I met with my lovely writing ladies on Saturday morning to tear apart my third draft of the BP. I was in a rut; I knew there were still things I needed to fix, but I wasn’t quite sure what they were or how to fix them. As always, A and V hit the trouble spots dead-on, and I am now filled with purpose! I know exactly what the problems are…now I just have to fix them.
That’s easier said than done. I’m too close to the BP now, and I can’t keep it all in my head at once. One small change often has repercussions throughout the manuscript. Keeping track of these repercussions can be overwhelming, so I end up making lots of flow charts and lists, while the BP sits like a lump in the corner mocking my obsessive-compulsive tendencies.
The silly thing is that I’ve felt this way at least a dozen times throughout this process. There’s always at least one problem that seems impossible to fix. In the early stages, there were tons of them all tangled together. Now there are only two. But those two seem no less impossible.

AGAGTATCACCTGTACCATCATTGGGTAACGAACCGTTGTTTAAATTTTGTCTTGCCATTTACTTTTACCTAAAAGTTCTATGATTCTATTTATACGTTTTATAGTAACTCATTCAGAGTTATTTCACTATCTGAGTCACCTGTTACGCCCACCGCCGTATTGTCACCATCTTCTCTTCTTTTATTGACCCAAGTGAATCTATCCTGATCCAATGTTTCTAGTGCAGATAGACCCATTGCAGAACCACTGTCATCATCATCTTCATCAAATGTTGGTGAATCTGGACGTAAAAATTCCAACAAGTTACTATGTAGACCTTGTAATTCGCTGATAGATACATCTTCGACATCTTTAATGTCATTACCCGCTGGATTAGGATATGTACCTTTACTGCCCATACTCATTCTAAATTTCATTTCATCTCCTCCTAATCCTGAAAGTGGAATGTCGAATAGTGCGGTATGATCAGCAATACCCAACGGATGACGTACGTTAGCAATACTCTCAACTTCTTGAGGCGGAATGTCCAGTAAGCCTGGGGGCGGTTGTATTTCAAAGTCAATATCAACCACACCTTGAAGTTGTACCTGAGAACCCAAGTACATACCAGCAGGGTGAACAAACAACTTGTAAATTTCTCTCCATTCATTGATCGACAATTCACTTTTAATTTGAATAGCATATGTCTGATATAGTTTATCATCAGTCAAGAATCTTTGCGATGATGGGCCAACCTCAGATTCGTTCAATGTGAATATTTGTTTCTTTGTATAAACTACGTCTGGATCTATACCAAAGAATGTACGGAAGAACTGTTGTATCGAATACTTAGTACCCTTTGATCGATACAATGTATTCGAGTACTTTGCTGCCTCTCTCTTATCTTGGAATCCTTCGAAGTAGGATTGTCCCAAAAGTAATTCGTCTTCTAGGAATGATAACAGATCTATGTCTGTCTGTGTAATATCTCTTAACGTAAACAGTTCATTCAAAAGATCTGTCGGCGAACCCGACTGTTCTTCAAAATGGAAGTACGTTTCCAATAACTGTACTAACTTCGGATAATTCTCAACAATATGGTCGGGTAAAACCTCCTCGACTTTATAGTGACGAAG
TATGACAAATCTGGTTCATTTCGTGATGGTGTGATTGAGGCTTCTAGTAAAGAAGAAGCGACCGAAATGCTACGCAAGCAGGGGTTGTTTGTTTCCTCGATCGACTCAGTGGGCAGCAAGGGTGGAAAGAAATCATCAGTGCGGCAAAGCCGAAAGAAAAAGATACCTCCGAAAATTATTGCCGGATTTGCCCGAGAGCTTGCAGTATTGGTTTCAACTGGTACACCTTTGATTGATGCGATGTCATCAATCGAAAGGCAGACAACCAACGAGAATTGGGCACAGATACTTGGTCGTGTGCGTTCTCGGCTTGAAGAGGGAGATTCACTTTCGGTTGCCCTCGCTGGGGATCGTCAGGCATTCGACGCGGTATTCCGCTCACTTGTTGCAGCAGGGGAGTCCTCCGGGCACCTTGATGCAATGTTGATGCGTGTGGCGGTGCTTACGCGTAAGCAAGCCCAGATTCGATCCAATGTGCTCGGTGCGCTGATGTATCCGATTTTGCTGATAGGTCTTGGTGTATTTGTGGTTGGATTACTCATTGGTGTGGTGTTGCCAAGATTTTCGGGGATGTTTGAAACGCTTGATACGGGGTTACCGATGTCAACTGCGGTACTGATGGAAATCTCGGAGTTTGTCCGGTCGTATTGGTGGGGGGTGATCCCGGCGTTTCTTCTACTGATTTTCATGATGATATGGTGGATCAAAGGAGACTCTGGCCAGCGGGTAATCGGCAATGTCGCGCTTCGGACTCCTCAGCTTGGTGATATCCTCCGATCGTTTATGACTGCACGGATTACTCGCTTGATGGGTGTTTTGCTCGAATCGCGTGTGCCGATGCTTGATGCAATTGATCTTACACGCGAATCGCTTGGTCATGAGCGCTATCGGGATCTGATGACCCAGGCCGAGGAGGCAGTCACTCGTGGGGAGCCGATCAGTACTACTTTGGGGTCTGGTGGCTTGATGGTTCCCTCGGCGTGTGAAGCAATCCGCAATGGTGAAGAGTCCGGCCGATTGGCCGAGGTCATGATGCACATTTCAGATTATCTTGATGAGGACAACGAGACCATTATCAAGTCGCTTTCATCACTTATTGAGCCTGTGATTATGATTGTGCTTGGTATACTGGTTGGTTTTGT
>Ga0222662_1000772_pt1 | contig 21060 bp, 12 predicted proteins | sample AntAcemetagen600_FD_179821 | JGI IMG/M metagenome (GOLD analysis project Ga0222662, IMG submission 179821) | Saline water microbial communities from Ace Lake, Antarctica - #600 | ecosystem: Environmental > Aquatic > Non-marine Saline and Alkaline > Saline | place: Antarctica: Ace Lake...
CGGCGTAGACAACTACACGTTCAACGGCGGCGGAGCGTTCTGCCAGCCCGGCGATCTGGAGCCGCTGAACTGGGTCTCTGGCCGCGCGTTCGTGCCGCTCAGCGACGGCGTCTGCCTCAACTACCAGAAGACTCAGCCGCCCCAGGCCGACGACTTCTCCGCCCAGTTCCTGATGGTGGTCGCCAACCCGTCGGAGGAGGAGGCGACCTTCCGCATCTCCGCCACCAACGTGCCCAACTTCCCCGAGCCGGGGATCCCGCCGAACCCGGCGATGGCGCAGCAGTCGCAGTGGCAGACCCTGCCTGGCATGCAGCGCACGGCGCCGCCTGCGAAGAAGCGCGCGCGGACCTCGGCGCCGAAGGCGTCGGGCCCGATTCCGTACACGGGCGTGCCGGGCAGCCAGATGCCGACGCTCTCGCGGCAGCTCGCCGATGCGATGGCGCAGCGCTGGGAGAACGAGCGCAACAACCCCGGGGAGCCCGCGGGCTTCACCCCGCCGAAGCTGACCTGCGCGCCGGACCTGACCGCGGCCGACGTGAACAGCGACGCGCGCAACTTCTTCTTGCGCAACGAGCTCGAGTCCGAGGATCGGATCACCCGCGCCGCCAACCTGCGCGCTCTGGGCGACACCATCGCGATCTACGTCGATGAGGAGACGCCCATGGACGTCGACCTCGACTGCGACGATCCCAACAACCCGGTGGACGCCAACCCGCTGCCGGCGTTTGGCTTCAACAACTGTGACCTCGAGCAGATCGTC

Each and every time I face one of these problem spots, I forget that I’ve gone through very same battle before. I forget that I will come up with a solution, and the BP will be much better for it. I would be a much more relaxed person if I could keep all this in mind.
And now, your peek of the week:
How long had he been lying here? An hour? All night? It was very dark. It felt like a long time ago that they had run him down in the middle of the street, right in front of his neighbors’ cramped houses. No one had rushed out to stop them, even though Chris knew his neighbors were there, watching through keyholes and from behind curtains. Things had crunched inside him. The team had stood above him, and Maxine had aimed one last kick. And then nothing.
His neck was stiff and sore as he lifted his head. There was a face in the window across the street. It retreated quickly, leaving the curtain swaying in its place.
Something was digging into his side, and he groaned as he rolled to the knees. His penknife lay unopened on the pavement. He would have laughed at himself, if it hadn’t hurt so much. What would he have done with a knife, had he remembered it?